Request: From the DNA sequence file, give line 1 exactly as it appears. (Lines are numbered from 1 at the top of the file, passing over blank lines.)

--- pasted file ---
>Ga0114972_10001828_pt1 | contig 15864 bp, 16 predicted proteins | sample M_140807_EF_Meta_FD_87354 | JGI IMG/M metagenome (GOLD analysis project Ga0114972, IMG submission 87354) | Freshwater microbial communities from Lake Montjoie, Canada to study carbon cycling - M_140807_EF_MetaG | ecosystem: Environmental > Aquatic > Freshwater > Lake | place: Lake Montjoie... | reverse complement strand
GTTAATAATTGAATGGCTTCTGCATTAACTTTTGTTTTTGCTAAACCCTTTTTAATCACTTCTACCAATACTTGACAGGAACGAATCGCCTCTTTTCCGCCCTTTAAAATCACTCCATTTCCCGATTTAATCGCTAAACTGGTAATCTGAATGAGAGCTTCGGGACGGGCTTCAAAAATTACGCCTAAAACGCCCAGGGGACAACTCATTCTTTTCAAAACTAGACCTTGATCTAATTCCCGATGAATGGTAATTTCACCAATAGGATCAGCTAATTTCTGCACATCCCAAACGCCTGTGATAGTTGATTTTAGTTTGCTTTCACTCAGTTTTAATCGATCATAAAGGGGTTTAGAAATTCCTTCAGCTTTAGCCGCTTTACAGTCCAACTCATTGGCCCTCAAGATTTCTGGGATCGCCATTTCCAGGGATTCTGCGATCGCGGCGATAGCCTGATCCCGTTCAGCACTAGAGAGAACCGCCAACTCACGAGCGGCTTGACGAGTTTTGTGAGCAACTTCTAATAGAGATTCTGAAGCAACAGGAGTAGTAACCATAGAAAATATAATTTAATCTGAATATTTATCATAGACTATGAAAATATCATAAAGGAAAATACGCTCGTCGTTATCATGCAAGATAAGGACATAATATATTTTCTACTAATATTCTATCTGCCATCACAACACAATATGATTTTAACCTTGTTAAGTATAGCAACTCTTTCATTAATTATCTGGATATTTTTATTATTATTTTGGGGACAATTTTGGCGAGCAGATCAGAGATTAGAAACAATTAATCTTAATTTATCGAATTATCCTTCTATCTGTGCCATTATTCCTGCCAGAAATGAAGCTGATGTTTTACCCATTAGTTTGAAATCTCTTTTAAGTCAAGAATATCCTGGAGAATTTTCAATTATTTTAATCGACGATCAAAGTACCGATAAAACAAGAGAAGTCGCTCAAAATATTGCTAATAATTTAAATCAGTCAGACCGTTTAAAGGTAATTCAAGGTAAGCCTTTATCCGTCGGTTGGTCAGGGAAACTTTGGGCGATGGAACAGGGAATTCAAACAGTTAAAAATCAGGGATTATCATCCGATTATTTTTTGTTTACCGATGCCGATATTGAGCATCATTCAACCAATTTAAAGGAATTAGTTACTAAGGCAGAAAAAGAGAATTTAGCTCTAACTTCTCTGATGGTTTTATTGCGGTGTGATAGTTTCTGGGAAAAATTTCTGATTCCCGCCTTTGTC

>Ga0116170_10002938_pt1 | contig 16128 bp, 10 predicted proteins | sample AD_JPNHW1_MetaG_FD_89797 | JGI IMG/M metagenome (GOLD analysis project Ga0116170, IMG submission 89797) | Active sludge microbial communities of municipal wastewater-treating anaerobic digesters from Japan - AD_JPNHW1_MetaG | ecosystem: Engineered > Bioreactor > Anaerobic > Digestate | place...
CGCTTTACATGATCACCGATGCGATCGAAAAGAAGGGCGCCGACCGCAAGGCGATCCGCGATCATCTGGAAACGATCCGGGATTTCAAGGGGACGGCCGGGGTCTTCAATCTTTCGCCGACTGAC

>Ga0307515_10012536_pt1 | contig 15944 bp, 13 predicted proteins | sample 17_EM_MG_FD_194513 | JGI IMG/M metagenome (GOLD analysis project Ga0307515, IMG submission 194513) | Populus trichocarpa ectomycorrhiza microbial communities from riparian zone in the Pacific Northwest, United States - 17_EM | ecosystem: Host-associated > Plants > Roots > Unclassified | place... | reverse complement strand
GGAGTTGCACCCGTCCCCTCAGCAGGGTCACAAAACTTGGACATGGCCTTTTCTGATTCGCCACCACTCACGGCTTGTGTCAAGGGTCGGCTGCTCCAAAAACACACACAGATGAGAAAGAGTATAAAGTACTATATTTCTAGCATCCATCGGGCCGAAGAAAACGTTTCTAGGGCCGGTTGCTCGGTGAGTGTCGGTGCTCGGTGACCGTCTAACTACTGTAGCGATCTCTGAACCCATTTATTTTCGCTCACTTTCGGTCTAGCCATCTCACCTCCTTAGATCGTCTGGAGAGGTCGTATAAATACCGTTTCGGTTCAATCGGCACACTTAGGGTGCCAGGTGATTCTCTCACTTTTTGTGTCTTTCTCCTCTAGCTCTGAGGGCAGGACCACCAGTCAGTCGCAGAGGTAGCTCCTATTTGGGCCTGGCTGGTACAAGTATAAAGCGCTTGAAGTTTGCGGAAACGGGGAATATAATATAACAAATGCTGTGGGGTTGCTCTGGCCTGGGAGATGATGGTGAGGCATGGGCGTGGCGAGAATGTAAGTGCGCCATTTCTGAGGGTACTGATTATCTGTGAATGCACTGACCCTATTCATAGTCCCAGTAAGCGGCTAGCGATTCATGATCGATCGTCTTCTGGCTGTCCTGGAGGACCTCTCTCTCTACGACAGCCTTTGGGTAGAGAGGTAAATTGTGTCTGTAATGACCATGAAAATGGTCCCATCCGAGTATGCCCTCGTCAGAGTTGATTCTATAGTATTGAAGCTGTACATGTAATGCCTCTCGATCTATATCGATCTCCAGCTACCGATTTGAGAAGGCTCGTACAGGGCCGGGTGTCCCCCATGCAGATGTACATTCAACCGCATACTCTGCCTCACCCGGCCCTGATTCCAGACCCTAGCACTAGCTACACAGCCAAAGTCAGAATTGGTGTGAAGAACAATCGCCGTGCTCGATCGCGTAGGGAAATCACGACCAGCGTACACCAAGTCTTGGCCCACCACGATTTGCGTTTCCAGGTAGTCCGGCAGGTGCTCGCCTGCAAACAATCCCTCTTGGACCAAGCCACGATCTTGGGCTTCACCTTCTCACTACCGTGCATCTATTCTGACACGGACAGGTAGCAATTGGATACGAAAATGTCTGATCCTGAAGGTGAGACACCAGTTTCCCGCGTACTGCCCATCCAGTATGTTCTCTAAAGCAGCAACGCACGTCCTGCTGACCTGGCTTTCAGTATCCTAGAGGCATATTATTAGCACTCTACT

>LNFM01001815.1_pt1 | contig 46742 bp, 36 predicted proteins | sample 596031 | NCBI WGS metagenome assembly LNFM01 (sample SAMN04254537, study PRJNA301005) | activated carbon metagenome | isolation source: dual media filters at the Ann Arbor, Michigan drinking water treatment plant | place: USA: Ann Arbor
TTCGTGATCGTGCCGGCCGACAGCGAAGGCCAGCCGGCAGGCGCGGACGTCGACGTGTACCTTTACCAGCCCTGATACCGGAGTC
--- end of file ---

>Ga0114972_10001828_pt1 | contig 15864 bp, 16 predicted proteins | sample M_140807_EF_Meta_FD_87354 | JGI IMG/M metagenome (GOLD analysis project Ga0114972, IMG submission 87354) | Freshwater microbial communities from Lake Montjoie, Canada to study carbon cycling - M_140807_EF_MetaG | ecosystem: Environmental > Aquatic > Freshwater > Lake | place: Lake Montjoie... | reverse complement strand